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Research Selectivity and the Destruction of Authentic Scholarship? The View from the (Semi) Periphery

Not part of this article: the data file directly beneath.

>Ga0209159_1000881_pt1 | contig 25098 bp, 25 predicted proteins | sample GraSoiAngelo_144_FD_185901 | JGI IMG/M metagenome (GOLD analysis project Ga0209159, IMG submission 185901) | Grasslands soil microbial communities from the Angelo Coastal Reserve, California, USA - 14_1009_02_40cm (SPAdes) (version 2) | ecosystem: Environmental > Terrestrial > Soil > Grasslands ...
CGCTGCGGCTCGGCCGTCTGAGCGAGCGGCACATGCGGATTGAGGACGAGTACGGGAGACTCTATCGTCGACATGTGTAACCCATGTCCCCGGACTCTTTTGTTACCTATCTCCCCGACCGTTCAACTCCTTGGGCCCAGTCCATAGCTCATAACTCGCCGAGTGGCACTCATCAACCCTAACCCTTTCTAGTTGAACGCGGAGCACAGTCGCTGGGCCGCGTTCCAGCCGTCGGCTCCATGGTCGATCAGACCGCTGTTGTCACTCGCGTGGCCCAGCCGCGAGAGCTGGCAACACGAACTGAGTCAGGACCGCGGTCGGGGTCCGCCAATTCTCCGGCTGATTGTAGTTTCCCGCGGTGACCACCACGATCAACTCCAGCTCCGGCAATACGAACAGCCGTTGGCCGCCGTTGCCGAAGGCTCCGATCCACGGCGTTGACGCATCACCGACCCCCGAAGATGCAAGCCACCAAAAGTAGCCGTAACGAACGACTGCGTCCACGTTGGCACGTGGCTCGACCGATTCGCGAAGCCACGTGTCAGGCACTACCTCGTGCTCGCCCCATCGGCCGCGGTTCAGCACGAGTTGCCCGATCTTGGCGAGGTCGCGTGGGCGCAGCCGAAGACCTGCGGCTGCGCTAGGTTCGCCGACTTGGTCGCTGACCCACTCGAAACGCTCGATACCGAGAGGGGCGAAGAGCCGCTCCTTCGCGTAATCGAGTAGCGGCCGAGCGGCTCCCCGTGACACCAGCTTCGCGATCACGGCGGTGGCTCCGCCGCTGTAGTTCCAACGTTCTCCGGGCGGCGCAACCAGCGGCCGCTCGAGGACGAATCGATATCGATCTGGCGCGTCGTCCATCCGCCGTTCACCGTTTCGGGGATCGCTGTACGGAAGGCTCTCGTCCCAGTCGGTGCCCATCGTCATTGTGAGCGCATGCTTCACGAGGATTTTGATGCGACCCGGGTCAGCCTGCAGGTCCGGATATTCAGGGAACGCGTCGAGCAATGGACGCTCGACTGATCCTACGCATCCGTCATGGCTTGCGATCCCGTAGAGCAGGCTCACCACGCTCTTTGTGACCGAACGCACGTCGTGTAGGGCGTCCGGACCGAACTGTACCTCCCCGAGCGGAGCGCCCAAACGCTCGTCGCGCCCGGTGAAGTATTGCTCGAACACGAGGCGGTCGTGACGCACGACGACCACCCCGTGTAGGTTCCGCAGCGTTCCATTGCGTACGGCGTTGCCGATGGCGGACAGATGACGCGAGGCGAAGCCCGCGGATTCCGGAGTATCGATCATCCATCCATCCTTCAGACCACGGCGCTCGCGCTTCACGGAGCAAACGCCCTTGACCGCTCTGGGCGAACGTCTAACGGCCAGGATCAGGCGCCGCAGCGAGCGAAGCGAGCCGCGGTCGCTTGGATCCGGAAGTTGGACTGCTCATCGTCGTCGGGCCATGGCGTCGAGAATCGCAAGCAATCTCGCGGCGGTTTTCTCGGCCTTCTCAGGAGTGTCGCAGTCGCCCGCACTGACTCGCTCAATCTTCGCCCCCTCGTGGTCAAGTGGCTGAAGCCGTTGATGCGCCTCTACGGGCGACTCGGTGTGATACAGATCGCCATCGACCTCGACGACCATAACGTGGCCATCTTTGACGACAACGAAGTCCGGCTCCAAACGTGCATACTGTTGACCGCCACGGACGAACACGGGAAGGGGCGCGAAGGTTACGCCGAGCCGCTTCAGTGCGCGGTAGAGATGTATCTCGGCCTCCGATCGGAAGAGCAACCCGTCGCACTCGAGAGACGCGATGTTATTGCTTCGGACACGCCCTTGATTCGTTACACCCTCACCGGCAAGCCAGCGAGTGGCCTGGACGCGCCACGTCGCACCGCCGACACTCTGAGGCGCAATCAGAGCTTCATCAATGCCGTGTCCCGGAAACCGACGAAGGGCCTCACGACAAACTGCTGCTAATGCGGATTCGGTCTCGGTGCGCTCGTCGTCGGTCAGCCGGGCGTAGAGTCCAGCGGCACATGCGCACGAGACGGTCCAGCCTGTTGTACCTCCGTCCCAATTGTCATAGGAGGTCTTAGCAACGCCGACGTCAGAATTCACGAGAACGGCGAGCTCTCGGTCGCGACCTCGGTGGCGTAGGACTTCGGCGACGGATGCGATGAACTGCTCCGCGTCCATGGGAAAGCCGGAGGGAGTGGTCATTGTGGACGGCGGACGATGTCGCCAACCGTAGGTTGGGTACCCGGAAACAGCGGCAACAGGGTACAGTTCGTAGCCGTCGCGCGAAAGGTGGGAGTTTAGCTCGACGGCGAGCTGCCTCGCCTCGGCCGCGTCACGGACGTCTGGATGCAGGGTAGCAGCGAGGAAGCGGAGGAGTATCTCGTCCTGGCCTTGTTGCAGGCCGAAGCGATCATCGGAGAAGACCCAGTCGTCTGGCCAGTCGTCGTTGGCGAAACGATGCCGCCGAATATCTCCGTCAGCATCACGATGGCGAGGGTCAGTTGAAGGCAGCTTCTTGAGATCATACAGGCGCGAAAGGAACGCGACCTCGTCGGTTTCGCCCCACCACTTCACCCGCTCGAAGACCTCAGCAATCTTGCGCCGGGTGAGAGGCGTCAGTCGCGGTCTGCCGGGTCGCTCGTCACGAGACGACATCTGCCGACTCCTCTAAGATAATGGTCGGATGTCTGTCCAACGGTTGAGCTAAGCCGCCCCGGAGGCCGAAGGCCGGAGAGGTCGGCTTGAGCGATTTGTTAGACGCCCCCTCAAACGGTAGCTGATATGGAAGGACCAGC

October 5, 2016 @ 1:00 pm - 2:00 pm
Speaker(s): Dr Simon Warren
Organised by: Whitaker Institute